Tuesday's stunning announcement has knocked $15.8 billion, or 24% off Bank One Corp.'s market capitalization, prompting some observers to question whether the Chicago banking giant has the financial strength to survive industry consolidation.

Though some said merger speculation about the $256 billion-asset company is premature, news that weakness in its credit card business would hurt 1999 earnings has cast doubt on the company's image as an aggressive acquirer.

"There is a big possibility that it could be taken over in the long term," said Diana Yates, a bank analyst at A.G. Edwards & Sons Inc. in St. Louis. "I don't see anything that could get the stock moving on the company's own merit."

Officials at Bank One declined to say whether the company is a target. But spokesman Thomas K. Kelly pointed to Chief Executive Officer John B. McCoy's defiant statement at the end of the company's presentation to analysts on Wednesday: "No. 1, the franchise value is strong; No. 2, the merger is on track; No. 3, growth opportunities are present; and No. 4, credit cards remain a formidable competitor."

Bank One's strong midwestern franchise and retail business would look attractive to ideal acquirers, such as Chase Manhattan Corp. and Citicorp Inc., which have said in the past that they want to expand their retail business. Bank One's credit card business would fit well with Citicorp's credit card operations, creating synergies and cost saves, Ms. Yates said.

Kenneth Herz, a spokesman for Chase, declined to discuss Bank One but said: "We will be opportunistic. We have always been opportunistic."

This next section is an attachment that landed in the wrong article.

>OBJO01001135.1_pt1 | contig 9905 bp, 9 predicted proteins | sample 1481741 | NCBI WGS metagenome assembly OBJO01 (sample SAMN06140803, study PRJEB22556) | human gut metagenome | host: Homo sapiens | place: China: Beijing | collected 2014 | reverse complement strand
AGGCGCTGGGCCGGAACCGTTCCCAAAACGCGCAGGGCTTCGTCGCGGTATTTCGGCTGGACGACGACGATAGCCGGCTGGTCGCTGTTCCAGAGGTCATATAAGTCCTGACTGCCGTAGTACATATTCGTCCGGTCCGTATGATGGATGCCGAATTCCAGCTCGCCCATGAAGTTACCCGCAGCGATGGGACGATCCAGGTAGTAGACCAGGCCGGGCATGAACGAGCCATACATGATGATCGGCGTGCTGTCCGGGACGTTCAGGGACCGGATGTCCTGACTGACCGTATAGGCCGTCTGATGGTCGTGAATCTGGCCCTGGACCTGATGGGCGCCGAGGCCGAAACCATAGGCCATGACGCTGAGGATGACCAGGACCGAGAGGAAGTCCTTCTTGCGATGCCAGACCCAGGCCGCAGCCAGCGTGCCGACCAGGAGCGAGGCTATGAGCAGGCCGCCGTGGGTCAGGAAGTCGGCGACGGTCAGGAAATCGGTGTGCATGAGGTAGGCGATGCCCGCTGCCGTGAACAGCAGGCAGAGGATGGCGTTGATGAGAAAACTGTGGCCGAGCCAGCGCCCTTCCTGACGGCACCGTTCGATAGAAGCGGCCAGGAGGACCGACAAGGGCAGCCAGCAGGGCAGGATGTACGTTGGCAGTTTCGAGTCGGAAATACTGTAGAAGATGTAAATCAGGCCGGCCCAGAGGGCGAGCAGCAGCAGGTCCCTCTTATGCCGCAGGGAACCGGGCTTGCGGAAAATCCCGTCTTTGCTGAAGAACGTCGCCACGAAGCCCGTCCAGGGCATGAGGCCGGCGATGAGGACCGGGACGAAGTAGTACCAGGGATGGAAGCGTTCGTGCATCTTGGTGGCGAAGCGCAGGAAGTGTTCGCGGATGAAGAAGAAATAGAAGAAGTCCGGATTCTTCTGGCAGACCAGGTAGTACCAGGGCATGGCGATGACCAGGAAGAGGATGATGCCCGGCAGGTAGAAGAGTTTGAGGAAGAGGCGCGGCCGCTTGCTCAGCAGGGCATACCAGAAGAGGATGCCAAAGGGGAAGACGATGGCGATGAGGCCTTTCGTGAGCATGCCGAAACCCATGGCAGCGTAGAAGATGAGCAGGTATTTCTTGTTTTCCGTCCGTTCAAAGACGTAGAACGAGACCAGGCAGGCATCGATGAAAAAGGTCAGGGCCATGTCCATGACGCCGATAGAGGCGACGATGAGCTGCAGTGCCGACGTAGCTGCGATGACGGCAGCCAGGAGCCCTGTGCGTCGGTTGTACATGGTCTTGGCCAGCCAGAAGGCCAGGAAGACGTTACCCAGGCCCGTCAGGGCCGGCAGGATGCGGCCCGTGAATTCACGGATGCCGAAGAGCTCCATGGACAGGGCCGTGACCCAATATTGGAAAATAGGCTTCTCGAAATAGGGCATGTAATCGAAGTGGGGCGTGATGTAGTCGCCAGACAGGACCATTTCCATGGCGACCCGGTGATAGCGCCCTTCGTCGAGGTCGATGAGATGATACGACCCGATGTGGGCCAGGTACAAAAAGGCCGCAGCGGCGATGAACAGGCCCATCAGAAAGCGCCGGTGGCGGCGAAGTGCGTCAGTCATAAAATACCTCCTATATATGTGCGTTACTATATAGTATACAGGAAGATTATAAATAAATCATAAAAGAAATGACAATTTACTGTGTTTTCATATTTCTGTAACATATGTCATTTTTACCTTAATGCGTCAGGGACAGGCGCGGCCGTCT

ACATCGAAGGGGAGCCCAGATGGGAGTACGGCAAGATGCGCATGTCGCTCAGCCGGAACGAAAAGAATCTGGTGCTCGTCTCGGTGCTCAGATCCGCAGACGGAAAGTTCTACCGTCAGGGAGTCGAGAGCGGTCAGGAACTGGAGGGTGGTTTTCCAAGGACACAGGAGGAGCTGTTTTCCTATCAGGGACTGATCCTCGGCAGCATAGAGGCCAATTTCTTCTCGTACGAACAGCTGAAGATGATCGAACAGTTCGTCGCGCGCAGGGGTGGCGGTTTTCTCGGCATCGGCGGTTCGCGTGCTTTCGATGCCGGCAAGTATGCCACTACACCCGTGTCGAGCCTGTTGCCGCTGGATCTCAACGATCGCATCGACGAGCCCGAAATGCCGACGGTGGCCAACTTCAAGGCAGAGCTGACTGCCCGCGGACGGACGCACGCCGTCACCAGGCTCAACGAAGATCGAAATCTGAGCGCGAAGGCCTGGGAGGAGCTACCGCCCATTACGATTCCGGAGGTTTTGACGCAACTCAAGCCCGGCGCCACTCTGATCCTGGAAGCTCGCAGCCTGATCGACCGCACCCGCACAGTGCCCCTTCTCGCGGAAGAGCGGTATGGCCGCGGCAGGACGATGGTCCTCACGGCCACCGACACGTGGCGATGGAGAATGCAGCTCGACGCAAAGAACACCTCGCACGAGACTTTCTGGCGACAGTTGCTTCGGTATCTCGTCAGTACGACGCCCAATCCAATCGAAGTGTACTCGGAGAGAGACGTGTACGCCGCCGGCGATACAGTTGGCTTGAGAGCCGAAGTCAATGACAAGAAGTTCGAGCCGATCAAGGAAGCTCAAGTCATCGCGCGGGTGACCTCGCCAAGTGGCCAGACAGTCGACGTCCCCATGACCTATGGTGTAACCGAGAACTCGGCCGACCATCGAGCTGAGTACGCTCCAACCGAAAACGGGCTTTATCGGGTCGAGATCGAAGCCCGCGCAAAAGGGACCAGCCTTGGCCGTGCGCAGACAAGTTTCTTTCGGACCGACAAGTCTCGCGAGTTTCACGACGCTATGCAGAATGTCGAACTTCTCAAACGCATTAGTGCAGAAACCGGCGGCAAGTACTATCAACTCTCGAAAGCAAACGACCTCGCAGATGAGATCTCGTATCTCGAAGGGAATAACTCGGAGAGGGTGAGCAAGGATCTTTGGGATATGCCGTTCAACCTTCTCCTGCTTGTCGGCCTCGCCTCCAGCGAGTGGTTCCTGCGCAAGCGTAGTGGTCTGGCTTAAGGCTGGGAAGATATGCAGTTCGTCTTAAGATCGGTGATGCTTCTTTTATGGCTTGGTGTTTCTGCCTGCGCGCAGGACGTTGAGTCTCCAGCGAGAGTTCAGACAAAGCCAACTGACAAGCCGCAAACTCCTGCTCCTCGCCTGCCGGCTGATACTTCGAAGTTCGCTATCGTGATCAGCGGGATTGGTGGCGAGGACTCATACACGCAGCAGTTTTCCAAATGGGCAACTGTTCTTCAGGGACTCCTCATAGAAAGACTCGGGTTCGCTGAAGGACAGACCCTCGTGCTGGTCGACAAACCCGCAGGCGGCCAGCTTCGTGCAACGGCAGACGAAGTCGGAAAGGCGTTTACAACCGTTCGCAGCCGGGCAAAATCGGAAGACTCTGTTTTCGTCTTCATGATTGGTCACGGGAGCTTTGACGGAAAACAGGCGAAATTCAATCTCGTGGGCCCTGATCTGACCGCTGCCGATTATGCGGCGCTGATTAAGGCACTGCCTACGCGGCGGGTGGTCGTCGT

Citicorp spokesman Richard Howe said the New York bank "is interested in making acquisitions primarily, but not entirely, outside the United States."

Ms. Yates said that "another wild card for Bank One is asset quality, which is as good as it gets" for banks, she said, "and it is not going to get better. If at any point it has to grow its reserves, that will cut into earnings."

Questions about Bank One staying independent have definitely come up, said Joan Goodman, a bank analyst at Pershing, a division of Donaldson, Lufkin & Jenrette.

"There might be more trouble ahead. We don't know if another shoe will drop," said the analyst. Expenses related to the company's online bank venture, Wingspan, and preparing computers for year 2000 "could cut into the bank's efficiency. Do I think the bank could be acquired in the next 18 months? Yes, I do."

Other analysts and market experts, however, said that it is unlikely that Bank One will be taken over. Merger activity is at a low and few companies have strong price-earnings multiples to pay a decent price for what many analysts still perceive to be a trophy franchise.

"Such talk is premature," said Nancy Bush, a bank analyst at Ryan, Beck & Co., Livingston, N.J. "Bank One is so large bank that there is no natural buyer and I don't think the company is at point where it has to do a merger of equals. We are also in a time when banks can still say no to suitors. Three generations run Bank One, so there is more of a stake in the franchise."

H. Rodgin Cohen, a partner in the law firm of Sullivan & Cromwell, agreed. "I do not think a one-quarter blip in earnings makes a company as strong and as well run as Bank One vulnerable to a takeover in the short-term, the long-term, or the intermediate term, for that matter," he said.

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